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What is the Best Type of Meditation for Me?

It is no longer a question of whether meditation works or not. The scientific research has found multiple benefits to practice; better concentration, a stronger immune system and less reactivity are a few examples of those benefits. But there are a variety of meditative techniques that are being practiced these days. So, which one is the best type of meditation for me?

 The answer is all meditation is good. Questions such as What type? How long? How often? is just our Western thinking mind comparing and wanting. Wanting to do what is the “best” or the most “transformative” or maybe, the “easiest”. We want information from external sources to validate our efforts and recognize how “good” we are. Or how “good” our meditation is.

Meditation is neither good nor bad. It is being in the moment. To do this we pay attention, which is universal to all types of meditation. The object that we use to pay attention to may differ, but what is consistent among all the types of meditation is that it triggers the relaxation response by accessing the parasympathetic nervous system. This is the branch of the autonomic nervous system that is supposed to be our default system, but our lives have gotten so charged, distracted and revved up, we think that quiet and relaxed is boring. So, we look for experiences that trigger the sympathetic nervous system, the fight or flight branch of the autonomic nervous system.  It gives us that feeling of “being alive”; until our immune systems start to break down……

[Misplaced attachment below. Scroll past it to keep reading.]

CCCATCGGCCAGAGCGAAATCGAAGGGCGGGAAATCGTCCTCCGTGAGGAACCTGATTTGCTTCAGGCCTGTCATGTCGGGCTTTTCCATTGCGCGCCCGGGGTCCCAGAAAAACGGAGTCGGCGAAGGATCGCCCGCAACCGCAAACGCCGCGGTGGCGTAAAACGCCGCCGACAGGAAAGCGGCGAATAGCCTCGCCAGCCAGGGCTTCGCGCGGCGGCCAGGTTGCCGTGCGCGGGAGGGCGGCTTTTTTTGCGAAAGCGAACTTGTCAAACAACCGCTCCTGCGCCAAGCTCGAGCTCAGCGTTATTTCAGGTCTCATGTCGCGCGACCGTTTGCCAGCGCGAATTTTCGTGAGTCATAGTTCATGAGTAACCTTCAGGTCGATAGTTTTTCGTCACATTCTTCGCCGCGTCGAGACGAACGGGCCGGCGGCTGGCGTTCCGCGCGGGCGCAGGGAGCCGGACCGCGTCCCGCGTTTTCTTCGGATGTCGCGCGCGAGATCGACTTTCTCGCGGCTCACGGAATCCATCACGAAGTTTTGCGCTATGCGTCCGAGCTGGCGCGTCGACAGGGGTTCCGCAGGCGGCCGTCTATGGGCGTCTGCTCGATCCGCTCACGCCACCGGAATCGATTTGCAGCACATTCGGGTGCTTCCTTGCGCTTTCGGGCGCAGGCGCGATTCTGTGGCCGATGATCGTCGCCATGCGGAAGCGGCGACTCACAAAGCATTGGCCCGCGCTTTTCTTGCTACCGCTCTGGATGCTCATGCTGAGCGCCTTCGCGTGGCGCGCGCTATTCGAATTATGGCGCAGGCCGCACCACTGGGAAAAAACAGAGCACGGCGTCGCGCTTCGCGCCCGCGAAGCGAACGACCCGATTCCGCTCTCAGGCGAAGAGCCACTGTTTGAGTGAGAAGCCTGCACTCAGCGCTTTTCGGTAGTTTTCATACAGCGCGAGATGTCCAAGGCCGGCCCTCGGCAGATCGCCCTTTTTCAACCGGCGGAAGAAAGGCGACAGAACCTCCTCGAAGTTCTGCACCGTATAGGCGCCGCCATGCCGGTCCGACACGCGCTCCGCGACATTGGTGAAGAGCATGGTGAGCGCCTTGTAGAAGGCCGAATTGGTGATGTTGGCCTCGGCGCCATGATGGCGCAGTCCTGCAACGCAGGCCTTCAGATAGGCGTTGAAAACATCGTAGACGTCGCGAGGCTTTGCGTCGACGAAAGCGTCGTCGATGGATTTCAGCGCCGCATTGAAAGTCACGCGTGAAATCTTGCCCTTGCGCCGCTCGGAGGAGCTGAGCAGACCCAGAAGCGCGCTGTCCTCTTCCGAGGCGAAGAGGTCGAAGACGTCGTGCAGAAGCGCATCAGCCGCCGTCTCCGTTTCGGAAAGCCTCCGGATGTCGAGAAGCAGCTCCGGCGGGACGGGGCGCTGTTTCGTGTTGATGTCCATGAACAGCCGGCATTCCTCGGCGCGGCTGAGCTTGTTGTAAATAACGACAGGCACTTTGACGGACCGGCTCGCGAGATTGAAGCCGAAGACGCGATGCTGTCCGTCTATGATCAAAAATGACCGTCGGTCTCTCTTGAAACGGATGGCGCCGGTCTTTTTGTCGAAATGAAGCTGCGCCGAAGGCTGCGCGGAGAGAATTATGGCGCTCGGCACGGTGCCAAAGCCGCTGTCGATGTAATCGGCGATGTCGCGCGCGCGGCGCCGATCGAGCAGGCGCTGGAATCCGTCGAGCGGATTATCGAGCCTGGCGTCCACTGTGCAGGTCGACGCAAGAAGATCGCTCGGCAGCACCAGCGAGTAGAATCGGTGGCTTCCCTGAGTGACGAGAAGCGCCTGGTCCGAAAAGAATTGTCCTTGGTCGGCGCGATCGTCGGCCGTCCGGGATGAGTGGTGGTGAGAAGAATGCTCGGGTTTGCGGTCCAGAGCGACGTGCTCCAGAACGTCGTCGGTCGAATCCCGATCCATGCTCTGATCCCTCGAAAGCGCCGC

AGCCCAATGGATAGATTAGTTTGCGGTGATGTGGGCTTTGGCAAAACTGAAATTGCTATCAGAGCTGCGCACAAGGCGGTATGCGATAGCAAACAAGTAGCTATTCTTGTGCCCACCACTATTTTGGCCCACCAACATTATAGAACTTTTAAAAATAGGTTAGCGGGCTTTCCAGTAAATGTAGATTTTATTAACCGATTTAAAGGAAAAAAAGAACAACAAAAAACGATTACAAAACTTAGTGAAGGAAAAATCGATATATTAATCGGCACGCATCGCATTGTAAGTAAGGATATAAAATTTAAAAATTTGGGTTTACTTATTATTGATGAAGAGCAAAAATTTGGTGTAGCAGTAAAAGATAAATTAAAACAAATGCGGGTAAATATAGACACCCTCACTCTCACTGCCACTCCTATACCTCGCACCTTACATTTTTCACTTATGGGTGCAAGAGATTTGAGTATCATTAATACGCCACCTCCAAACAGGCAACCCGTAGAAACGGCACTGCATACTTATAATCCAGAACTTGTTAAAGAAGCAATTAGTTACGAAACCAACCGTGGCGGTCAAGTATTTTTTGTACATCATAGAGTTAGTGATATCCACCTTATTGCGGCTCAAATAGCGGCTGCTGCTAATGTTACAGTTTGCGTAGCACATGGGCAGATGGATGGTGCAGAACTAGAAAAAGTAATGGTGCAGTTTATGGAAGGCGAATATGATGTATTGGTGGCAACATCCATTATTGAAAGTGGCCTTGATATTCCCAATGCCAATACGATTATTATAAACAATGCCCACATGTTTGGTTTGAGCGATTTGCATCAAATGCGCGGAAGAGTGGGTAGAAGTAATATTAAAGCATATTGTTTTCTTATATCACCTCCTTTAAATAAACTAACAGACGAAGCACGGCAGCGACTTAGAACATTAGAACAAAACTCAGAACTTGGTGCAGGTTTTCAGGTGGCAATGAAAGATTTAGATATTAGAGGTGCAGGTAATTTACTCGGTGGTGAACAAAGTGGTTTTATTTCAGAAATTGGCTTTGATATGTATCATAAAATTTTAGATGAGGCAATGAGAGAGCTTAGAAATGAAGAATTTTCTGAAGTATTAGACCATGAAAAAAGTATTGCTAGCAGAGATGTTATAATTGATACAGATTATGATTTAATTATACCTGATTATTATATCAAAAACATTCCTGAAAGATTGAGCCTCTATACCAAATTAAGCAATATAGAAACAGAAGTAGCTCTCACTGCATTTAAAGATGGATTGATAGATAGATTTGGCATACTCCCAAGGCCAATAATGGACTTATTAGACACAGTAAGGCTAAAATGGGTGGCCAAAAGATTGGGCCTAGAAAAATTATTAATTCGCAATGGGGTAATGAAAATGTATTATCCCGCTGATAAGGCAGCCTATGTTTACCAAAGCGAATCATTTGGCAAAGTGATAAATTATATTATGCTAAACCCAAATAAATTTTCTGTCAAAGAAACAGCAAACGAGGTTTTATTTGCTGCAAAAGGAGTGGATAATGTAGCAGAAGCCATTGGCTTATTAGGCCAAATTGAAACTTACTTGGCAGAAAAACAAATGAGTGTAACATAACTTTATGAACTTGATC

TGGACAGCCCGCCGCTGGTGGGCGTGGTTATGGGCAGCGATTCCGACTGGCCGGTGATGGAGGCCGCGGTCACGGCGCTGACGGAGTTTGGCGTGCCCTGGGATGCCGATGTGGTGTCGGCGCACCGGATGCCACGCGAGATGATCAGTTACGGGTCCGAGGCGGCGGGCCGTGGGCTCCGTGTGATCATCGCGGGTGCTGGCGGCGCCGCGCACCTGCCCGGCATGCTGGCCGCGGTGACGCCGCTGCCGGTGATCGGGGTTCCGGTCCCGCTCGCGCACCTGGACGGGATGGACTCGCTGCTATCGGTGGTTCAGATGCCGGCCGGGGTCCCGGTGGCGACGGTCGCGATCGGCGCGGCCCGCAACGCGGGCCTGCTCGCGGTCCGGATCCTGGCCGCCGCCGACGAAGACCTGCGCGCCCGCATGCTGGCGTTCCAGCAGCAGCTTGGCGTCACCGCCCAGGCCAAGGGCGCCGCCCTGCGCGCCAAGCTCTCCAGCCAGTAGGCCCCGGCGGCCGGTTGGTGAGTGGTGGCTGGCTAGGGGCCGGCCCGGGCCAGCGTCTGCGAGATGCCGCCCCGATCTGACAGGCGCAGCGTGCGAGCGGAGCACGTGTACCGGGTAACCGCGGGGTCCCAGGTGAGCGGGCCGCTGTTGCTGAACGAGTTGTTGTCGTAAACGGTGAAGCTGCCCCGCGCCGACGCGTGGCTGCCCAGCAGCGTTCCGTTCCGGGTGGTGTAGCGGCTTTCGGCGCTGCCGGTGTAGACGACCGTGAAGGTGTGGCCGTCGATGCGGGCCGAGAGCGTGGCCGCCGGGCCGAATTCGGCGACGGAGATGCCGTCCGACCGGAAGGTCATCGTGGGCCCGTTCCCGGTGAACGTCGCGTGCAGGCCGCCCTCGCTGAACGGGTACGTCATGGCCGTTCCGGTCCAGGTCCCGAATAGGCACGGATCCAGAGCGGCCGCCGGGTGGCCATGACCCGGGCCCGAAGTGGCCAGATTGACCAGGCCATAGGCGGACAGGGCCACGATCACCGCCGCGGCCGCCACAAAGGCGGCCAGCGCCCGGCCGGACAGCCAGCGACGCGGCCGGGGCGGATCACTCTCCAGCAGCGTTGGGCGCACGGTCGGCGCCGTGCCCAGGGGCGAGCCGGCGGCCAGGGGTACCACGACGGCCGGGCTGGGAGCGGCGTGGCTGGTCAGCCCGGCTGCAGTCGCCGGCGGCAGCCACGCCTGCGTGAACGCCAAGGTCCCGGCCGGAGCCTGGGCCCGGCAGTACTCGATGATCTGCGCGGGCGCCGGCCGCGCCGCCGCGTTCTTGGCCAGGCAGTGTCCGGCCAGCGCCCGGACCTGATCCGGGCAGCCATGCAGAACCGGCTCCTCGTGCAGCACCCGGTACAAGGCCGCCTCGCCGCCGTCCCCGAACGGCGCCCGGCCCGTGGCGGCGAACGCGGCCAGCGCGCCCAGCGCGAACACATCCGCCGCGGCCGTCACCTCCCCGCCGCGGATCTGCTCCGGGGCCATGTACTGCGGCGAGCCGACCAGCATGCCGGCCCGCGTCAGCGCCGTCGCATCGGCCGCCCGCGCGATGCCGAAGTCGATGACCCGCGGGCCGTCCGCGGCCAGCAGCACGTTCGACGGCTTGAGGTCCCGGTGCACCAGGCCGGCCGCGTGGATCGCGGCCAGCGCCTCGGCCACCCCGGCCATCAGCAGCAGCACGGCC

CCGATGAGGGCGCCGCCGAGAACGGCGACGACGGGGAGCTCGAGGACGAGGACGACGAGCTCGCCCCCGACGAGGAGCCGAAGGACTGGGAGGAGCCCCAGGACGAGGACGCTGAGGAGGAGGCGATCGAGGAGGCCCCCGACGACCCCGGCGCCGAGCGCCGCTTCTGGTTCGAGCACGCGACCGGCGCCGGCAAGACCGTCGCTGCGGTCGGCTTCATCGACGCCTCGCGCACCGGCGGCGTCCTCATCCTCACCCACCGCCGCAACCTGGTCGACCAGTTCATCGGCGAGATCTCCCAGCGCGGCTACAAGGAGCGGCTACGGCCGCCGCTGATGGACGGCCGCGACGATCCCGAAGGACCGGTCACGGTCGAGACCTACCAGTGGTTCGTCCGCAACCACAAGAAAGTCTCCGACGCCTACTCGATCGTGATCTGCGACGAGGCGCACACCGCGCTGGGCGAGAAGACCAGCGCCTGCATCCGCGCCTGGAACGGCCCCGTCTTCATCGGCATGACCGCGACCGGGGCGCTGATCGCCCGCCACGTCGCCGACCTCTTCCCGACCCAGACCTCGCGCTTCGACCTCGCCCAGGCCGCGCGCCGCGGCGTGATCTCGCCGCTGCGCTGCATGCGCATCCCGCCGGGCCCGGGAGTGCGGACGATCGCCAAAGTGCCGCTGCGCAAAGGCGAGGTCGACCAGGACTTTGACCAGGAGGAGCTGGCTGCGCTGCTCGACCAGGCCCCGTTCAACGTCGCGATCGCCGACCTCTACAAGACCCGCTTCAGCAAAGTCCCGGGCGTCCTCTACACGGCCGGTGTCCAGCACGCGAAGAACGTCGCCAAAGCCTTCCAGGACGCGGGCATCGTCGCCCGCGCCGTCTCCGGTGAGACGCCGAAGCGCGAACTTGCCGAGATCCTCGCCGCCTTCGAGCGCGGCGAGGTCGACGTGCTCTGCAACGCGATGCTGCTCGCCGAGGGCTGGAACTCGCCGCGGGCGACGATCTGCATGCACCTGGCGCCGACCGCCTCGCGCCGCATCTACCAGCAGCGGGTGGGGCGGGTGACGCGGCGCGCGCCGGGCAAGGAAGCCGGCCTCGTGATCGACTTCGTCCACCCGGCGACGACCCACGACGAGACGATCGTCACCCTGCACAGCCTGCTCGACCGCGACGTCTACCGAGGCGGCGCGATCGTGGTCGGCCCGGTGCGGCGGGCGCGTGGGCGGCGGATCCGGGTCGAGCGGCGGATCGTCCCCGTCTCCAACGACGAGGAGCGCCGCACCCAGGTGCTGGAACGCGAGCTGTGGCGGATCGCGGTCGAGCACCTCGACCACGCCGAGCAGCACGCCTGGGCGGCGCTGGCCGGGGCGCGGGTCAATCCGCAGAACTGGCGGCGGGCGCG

Objects of concentration can vary from using compassion phrases, contemplating characteristics of luminaries, such as the Dalai Lama or Christ, a body-scan, or being with the felt sense of joy. All are appropriate, but as would be expected, these variations affect different parts of the brain.

Why this gets confusing is because different types of meditation are all lumped into one bucket. And when research indicates that meditation is beneficial, everyone wants to get onto the bandwagon of his or her practice being validated. But the only validation you need is does it work for you?

One of my most favorite words in Pali (the language of the Buddha) is ehipassiko, which means “come and see” for yourself. Don’t believe anything about meditation on blind faith or because someone told you it is true. The most important thing is to gain direct experience. Try it. Click here or here for a good place to start. These sites introduce you to the Insight (mindfulness or Vipassana) tradition. Other traditions to explore are the yogic tradition, Zen, TM and Tibetan.

So, I didn’t answer the question of which type of meditation is the best. Only you can answer that question.  And remember to bring curiosity and joy to the process. Let me know how it goes.

“When you come upon a path
that brings benefit
and happiness to all,
follow this course
as the moon
journeys through the stars.”
 Gautama Buddha

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